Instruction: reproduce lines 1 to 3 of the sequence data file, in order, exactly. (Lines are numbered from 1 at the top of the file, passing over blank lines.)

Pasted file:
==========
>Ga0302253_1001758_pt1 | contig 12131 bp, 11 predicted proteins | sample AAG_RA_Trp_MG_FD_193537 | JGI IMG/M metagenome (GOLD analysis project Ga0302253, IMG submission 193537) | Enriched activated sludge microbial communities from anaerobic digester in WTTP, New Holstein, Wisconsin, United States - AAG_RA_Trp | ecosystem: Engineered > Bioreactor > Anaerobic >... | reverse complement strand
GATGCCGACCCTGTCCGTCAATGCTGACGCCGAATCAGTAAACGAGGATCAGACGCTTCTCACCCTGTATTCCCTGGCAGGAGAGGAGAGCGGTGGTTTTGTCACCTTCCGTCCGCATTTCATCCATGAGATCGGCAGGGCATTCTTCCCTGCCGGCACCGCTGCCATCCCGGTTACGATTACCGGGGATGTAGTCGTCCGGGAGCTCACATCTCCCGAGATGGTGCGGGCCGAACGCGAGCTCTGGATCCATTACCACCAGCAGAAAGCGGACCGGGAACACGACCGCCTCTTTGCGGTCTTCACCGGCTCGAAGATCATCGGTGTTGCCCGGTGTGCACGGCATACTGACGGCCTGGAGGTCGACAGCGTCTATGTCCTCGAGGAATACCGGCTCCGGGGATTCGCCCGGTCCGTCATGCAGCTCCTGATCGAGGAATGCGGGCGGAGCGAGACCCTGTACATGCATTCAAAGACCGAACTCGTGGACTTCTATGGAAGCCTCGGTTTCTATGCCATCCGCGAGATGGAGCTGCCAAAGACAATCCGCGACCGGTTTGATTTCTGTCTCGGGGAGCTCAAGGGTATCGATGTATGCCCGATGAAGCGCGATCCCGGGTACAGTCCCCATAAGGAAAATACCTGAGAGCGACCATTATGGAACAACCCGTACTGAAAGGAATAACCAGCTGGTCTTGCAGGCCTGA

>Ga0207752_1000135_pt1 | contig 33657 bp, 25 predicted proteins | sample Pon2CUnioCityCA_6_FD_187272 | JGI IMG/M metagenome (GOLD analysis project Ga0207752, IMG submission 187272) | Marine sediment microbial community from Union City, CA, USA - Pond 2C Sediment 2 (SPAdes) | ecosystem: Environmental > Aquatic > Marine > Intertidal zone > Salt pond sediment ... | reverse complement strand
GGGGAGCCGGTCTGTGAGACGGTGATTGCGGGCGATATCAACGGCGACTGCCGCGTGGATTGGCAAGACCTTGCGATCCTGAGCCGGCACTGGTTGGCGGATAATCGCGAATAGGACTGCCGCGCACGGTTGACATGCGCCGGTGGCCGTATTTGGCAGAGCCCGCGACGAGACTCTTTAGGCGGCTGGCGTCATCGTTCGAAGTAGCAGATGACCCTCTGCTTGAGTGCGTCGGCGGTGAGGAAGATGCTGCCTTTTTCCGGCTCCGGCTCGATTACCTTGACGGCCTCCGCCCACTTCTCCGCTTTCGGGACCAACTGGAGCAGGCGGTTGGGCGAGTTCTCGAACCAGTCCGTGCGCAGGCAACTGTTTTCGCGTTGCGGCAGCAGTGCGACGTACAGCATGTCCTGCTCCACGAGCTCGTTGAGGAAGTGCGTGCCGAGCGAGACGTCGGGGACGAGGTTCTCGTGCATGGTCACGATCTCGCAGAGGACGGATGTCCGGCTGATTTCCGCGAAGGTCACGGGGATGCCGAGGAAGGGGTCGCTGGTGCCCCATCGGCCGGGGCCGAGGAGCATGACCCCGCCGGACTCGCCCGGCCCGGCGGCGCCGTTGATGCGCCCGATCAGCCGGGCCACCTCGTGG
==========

>Ga0302253_1001758_pt1 | contig 12131 bp, 11 predicted proteins | sample AAG_RA_Trp_MG_FD_193537 | JGI IMG/M metagenome (GOLD analysis project Ga0302253, IMG submission 193537) | Enriched activated sludge microbial communities from anaerobic digester in WTTP, New Holstein, Wisconsin, United States - AAG_RA_Trp | ecosystem: Engineered > Bioreactor > Anaerobic >... | reverse complement strand
GATGCCGACCCTGTCCGTCAATGCTGACGCCGAATCAGTAAACGAGGATCAGACGCTTCTCACCCTGTATTCCCTGGCAGGAGAGGAGAGCGGTGGTTTTGTCACCTTCCGTCCGCATTTCATCCATGAGATCGGCAGGGCATTCTTCCCTGCCGGCACCGCTGCCATCCCGGTTACGATTACCGGGGATGTAGTCGTCCGGGAGCTCACATCTCCCGAGATGGTGCGGGCCGAACGCGAGCTCTGGATCCATTACCACCAGCAGAAAGCGGACCGGGAACACGACCGCCTCTTTGCGGTCTTCACCGGCTCGAAGATCATCGGTGTTGCCCGGTGTGCACGGCATACTGACGGCCTGGAGGTCGACAGCGTCTATGTCCTCGAGGAATACCGGCTCCGGGGATTCGCCCGGTCCGTCATGCAGCTCCTGATCGAGGAATGCGGGCGGAGCGAGACCCTGTACATGCATTCAAAGACCGAACTCGTGGACTTCTATGGAAGCCTCGGTTTCTATGCCATCCGCGAGATGGAGCTGCCAAAGACAATCCGCGACCGGTTTGATTTCTGTCTCGGGGAGCTCAAGGGTATCGATGTATGCCCGATGAAGCGCGATCCCGGGTACAGTCCCCATAAGGAAAATACCTGAGAGCGACCATTATGGAACAACCCGTACTGAAAGGAATAACCAGCTGGTCTTGCAGGCCTGA

>Ga0207752_1000135_pt1 | contig 33657 bp, 25 predicted proteins | sample Pon2CUnioCityCA_6_FD_187272 | JGI IMG/M metagenome (GOLD analysis project Ga0207752, IMG submission 187272) | Marine sediment microbial community from Union City, CA, USA - Pond 2C Sediment 2 (SPAdes) | ecosystem: Environmental > Aquatic > Marine > Intertidal zone > Salt pond sediment ... | reverse complement strand